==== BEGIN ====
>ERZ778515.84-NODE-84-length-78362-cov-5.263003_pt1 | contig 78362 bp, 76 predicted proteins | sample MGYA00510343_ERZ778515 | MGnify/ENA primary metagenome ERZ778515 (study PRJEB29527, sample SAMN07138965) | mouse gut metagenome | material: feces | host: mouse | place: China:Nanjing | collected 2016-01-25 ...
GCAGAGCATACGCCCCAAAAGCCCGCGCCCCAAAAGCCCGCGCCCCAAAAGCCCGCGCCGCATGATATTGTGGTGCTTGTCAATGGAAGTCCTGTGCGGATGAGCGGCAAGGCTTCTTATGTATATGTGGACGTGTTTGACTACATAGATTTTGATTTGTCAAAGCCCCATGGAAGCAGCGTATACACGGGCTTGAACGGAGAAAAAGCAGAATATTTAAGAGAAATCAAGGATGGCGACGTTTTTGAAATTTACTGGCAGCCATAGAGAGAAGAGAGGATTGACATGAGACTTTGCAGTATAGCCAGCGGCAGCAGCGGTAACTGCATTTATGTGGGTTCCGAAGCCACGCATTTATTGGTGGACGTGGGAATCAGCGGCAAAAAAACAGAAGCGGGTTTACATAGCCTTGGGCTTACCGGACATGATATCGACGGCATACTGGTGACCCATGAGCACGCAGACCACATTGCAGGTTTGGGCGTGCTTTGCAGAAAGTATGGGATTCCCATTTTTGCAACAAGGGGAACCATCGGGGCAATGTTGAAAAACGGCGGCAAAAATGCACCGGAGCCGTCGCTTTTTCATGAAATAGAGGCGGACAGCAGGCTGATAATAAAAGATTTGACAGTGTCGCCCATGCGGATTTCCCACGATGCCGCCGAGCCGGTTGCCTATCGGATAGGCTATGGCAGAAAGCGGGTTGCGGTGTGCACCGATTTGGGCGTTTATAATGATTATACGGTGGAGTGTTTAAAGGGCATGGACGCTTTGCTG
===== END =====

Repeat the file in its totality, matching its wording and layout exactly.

>ERZ778515.84-NODE-84-length-78362-cov-5.263003_pt1 | contig 78362 bp, 76 predicted proteins | sample MGYA00510343_ERZ778515 | MGnify/ENA primary metagenome ERZ778515 (study PRJEB29527, sample SAMN07138965) | mouse gut metagenome | material: feces | host: mouse | place: China:Nanjing | collected 2016-01-25 ...
GCAGAGCATACGCCCCAAAAGCCCGCGCCCCAAAAGCCCGCGCCCCAAAAGCCCGCGCCGCATGATATTGTGGTGCTTGTCAATGGAAGTCCTGTGCGGATGAGCGGCAAGGCTTCTTATGTATATGTGGACGTGTTTGACTACATAGATTTTGATTTGTCAAAGCCCCATGGAAGCAGCGTATACACGGGCTTGAACGGAGAAAAAGCAGAATATTTAAGAGAAATCAAGGATGGCGACGTTTTTGAAATTTACTGGCAGCCATAGAGAGAAGAGAGGATTGACATGAGACTTTGCAGTATAGCCAGCGGCAGCAGCGGTAACTGCATTTATGTGGGTTCCGAAGCCACGCATTTATTGGTGGACGTGGGAATCAGCGGCAAAAAAACAGAAGCGGGTTTACATAGCCTTGGGCTTACCGGACATGATATCGACGGCATACTGGTGACCCATGAGCACGCAGACCACATTGCAGGTTTGGGCGTGCTTTGCAGAAAGTATGGGATTCCCATTTTTGCAACAAGGGGAACCATCGGGGCAATGTTGAAAAACGGCGGCAAAAATGCACCGGAGCCGTCGCTTTTTCATGAAATAGAGGCGGACAGCAGGCTGATAATAAAAGATTTGACAGTGTCGCCCATGCGGATTTCCCACGATGCCGCCGAGCCGGTTGCCTATCGGATAGGCTATGGCAGAAAGCGGGTTGCGGTGTGCACCGATTTGGGCGTTTATAATGATTATACGGTGGAGTGTTTAAAGGGCATGGACGCTTTGCTG